Mosaic goes multi-platform for It’s Not My Fault

Production has begun on the feature, starring Alan Thicke and Quinton Aaron, which will bow as a web series before its theatrical run. (Mosaic's Jesse Lipscombe pictured.)

Jesse LipscombeIn an increasingly crowded market, creativity is key to building successful strategies to help audiences find your content, especially for movies headed for a theatrical run.

And Mosaic Entertainment is getting increasingly savvy about working all the angles to finance, distribute and promote its projects using a multi-format and multi-platform approach.

Exhibit A: its latest project, It’s Not My Fault (and I Don’t Care Anyways), will be released as both web series and feature film, much like Mosaic’s previous feature, Truckstop Bloodsuckers.

With production underway on the $1 million film – which will be top-lined by high-profile leads Alan Thicke and Quinton Aaron (The Blind Side) – in Edmonton and set to wrap up in July, Mosaic already has its launch plan in place.

The first promotional element will be a mock newscast about a high-profile kidnapping that occurs in It’s Not My Fault, set to air on Super Channel (which provided the initial funding for the project via a licence fee) and pointing viewers to the web series. This aspect of the release will likely launch in late 2015 or early 2016.

The web series will have the same story as the feature film version, but with a different ending. After a three-month window for audience building, the feature film will be released theatrically and air on Super Channel. The goal is to build up a fanbase via the web series to drive audiences to the feature once it’s screening in theatres later in 2016, said Jesse Lipscombe (pictured), ‎executive producer and partner at Mosaic Entertainment.

“We’re not a tentpole with a $100 million budget [to] blanket North America and Sunset Boulevard with posters. We need to make sure that we can do something that is original and different enough to start a grassroots following for our show and it’s going to be sticky enough that they show up in theatres as well,” Lipscombe told Playback Daily.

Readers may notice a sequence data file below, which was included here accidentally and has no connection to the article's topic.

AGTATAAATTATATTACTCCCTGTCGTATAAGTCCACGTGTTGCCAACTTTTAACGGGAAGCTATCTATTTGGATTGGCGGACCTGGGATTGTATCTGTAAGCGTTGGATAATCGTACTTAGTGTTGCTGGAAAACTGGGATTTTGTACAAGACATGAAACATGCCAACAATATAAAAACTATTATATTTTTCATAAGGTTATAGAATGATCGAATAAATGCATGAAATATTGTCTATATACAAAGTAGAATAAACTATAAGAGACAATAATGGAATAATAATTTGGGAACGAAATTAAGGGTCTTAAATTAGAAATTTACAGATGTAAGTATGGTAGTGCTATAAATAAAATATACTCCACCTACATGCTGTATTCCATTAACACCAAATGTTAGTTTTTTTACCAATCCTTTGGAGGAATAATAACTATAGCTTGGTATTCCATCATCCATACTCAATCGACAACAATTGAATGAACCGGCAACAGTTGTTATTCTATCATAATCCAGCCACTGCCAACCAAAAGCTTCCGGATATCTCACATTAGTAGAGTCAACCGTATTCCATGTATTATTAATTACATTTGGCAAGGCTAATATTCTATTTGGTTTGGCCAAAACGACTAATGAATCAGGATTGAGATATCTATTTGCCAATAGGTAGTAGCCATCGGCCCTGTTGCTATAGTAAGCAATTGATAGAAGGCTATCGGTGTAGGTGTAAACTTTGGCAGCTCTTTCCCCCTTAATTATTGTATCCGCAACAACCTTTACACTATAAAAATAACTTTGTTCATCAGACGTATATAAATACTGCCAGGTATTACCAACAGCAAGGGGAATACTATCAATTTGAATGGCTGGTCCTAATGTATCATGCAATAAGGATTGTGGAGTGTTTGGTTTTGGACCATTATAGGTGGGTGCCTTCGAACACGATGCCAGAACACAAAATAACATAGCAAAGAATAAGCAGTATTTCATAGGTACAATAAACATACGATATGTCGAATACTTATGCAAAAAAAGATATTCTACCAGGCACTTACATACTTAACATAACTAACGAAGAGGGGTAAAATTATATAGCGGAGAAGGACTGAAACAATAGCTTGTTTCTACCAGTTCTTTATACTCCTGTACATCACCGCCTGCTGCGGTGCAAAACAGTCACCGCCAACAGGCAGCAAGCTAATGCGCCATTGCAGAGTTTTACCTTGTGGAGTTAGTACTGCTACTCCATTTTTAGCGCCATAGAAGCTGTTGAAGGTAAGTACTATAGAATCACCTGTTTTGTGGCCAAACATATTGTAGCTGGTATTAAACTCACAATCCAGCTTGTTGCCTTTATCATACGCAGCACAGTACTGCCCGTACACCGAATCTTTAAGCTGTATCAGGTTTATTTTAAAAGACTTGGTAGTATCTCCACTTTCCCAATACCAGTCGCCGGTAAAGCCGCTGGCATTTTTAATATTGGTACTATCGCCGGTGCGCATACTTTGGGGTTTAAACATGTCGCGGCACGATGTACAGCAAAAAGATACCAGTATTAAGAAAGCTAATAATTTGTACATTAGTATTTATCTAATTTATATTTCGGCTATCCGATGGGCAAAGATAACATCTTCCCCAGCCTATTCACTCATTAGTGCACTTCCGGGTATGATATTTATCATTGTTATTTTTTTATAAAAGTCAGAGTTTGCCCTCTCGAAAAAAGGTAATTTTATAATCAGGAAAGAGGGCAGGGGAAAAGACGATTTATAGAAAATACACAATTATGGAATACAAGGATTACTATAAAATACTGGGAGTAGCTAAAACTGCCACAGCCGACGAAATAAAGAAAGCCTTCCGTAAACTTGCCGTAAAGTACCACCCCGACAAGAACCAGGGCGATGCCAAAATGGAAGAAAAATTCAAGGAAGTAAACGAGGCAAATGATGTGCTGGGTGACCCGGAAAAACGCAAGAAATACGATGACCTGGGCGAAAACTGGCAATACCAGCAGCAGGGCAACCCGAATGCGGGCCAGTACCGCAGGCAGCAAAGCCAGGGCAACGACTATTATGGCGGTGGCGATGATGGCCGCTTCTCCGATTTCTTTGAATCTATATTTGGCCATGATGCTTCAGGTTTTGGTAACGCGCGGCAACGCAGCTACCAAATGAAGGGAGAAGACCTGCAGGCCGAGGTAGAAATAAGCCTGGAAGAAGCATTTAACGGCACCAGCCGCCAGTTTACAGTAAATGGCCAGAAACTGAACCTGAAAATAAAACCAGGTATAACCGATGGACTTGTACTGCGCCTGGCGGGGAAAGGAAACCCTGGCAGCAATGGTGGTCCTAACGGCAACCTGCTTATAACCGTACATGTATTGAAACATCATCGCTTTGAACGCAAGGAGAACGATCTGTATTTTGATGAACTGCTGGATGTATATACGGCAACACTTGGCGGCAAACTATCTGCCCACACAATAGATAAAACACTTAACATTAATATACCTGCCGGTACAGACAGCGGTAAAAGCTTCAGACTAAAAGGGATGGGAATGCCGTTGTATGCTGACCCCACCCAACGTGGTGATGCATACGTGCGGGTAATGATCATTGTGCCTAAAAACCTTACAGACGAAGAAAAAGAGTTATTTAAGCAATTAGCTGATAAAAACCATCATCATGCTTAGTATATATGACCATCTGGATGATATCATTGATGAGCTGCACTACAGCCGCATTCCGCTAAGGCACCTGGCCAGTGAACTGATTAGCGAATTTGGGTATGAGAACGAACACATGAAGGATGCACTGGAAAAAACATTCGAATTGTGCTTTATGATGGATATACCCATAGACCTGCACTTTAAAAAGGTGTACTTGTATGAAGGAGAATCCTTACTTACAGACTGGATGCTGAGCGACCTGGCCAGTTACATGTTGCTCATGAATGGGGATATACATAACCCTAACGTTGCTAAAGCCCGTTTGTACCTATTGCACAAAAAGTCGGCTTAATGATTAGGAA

The transmedia-style approach extends to both the marketing and financing of the film, building it as IP rather than a single media entity. With a web series secured, Mosaic added CMF funding to its Super Channel licence, tax credits and Telefilm financing.

Lipscombe argues that the multi-platform approach works out to the benefit of all parties by increasing the film’s exposure and chances of success. “These other elements are things to generate more audiences, generate more attention, leverage more money and use what we have in Canada – it’s a win-win-win for everyone,” Lipscombe said.

While a theatrical distributor has not yet signed onto the project, Lipscombe said a number of companies have expressed interest in the film. Ideally, Lipscombe said he would like to partner with a distributor who would work with Mosaic on a long-term basis for future projects. The producers also want to get It’s Not My Fault into the festival circuit – ideally the Toronto International Film Festival or Sundance.

While It’s Not My Fault tells the story of a selfish motivational speaker whose daughter is kidnapped, the producers want to use the film as a way to give back to their community and the world at large. It’s Not My Fault is the directorial feature debut of Edmonton playwright and actor Chris Craddock, who Mosaic has worked with in the past on their Tiny Plastic Men series. The film is using mostly local cast and crew, and the executive producers have decided to take no fees on It’s Not My Fault to help support the rookie director’s project. In addition, all profits from It’s Not My Fault will be donated to The Global Fund to Fight AIDS, Tuberculosis and Malaria.

Every aspect of the film’s strategy is designed to increase its chances of garnering earned media, Lipscombe explained.

“Every single time we get a writeup or someone sees the show, it’s more money in the hands of people who need it. Ideally, we will be able to make more movies in the future because more people will see what we have done and we can use this as our calling card. It’s win-win on both sides,” Lipscombe said.

It’s Not My Fault is an adaption of Craddock’s one-man play, Public Speaking. Along with Thicke and Aaron, the film stars Leah Doz, Allen Belcourt and Lipscombe. Camille Beaudoin and Eric Rebalkin also serve as executive producers on the film.